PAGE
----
Yahoo Finance’s Alexis Christoforous is joined by SAP CEO Bill McDermott in Davos at the World Economic Forum.
Open markets and global trade have been blamed for job losses over the last decade, but global CEOs say the real culprits are increasingly machines.
And while business leaders gathered at the annual World Economic Forum (WEF) in Davos relish the productivity gains technology can bring, they warned this week that the collateral damage to jobs needs to be addressed more seriously.
From taxi drivers to healthcare professionals, technologies such as robotics, driverless cars, artificial intelligence and 3-D printing mean more and more types of jobs are at risk.
Adidas (ADSGn.DE), for example, aims to use 3-D printing in the manufacture of some running shoes.
“Jobs will be lost, jobs will evolve and this revolution is going to be ageless, it’s going to be classless and it’s going to affect everyone,” said Meg Whitman, chief executive of Hewlett Packard Enterprise (HPE.N).
So while some supporters of Donald Trump and Brexit may hope new government policies will bring lost jobs back to America’s Rust Belt or Britain’s industrial north, economists estimate 86 percent of U.S. manufacturing job losses are actually down to productivity, according to the WEF’s annual risks report.
“Technology is the big issue and we don’t acknowledge that,” Mark Weinberger, chairman of consultancy EY, said on Thursday, arguing there was a tendency to always blame trading partners.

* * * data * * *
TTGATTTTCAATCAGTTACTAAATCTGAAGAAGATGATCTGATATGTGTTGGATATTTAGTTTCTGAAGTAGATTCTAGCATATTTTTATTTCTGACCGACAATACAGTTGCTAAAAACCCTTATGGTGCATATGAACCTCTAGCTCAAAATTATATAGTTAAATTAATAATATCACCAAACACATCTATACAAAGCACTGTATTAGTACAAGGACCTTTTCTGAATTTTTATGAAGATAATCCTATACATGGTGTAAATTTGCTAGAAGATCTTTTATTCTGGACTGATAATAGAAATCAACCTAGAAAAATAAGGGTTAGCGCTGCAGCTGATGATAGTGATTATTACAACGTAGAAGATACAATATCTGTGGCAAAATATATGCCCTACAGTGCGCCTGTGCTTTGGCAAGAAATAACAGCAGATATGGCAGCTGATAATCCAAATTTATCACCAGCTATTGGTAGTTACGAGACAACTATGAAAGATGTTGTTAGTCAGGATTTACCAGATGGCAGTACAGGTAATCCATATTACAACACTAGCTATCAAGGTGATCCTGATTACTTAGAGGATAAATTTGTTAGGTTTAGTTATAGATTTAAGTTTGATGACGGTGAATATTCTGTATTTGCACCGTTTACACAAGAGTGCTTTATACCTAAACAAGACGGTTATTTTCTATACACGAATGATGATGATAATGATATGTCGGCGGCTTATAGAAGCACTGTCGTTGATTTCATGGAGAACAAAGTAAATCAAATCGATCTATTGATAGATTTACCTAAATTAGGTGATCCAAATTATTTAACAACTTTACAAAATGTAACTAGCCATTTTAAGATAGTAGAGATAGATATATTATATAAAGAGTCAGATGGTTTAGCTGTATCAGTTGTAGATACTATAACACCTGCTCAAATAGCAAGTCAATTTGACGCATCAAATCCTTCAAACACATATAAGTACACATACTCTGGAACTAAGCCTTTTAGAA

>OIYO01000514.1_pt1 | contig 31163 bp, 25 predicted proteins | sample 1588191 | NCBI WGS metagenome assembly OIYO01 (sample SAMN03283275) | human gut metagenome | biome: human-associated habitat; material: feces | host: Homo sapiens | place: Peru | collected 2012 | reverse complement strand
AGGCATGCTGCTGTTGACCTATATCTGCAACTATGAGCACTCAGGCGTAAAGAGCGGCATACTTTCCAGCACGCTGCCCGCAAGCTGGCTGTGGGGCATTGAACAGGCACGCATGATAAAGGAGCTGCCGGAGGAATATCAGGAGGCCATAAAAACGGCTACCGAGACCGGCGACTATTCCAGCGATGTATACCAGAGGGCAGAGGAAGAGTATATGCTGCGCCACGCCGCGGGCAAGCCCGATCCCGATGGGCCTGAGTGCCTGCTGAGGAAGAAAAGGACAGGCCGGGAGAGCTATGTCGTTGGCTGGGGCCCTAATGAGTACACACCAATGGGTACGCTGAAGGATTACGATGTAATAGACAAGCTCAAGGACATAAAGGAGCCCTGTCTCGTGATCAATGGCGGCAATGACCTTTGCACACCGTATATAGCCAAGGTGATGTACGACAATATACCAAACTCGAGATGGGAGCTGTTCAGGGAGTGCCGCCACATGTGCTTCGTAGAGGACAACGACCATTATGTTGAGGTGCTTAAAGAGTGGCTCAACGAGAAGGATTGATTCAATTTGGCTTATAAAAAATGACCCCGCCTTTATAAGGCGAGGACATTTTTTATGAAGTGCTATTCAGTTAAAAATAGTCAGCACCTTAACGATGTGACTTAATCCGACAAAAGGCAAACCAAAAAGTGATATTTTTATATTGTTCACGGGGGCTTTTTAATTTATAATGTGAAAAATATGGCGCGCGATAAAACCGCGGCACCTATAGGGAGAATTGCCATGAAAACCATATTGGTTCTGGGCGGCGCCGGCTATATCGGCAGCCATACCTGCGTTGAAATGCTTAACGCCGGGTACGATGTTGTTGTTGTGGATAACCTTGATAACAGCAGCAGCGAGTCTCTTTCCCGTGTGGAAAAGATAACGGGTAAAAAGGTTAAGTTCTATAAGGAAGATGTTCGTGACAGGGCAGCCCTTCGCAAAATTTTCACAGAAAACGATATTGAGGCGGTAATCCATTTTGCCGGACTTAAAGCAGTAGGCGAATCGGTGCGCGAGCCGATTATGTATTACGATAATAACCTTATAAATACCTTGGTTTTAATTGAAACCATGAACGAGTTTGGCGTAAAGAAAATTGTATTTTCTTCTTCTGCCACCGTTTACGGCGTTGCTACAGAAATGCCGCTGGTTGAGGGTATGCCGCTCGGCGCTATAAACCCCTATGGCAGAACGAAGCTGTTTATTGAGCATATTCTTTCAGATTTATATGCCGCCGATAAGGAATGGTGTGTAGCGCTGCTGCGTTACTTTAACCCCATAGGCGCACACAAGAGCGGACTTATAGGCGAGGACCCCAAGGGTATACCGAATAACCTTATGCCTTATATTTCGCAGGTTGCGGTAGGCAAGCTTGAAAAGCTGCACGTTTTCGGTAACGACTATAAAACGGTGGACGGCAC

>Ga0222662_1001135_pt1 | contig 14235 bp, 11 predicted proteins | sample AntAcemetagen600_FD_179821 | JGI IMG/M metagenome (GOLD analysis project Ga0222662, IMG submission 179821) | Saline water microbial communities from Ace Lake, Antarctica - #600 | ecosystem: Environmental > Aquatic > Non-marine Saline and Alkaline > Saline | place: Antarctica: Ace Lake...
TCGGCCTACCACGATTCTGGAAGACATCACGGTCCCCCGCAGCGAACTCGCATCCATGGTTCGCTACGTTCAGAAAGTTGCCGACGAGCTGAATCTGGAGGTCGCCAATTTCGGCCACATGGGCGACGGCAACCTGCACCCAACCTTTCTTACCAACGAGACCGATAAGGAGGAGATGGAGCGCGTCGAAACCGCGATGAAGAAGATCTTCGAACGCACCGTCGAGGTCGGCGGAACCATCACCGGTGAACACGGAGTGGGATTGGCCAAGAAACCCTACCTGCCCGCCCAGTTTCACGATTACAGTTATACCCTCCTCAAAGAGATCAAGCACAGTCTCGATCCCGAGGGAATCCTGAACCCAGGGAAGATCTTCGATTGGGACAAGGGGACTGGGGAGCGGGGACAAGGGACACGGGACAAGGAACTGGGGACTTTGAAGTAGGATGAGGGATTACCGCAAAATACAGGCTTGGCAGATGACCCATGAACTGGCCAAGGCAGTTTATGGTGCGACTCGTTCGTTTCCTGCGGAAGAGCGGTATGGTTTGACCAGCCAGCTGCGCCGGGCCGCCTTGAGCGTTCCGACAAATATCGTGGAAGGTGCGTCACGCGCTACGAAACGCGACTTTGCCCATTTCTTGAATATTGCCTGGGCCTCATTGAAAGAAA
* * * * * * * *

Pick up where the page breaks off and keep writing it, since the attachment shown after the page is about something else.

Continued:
The political backdrop is prompting CEOs to take more seriously the challenge of long-life training of workforces to keep up with the exponential growth of technological advances.
“I think what we’re reaching now is a time when we may have to find alternative careers through our lifetime,” Microsoft (MSFT.O) Chief Executive Satya Nadella told Reuters.
Over the last decade, more jobs have been lost to technology than any other factor, and John Drzik, head of global risk at insurance broker Marsh, expects more of the same.
“That is going to raise challenges, particularly given the political context,” Drzik, who helped compile the WEF report, said. Compared to clamping down on immigration by tightening borders, dealing with the impact of technology destroying jobs is something that is perhaps even less easily controlled.
For while many advanced technologies remain more expensive than low- or medium-skilled labor in the near term, the shift is likely to accelerate as costs come down.
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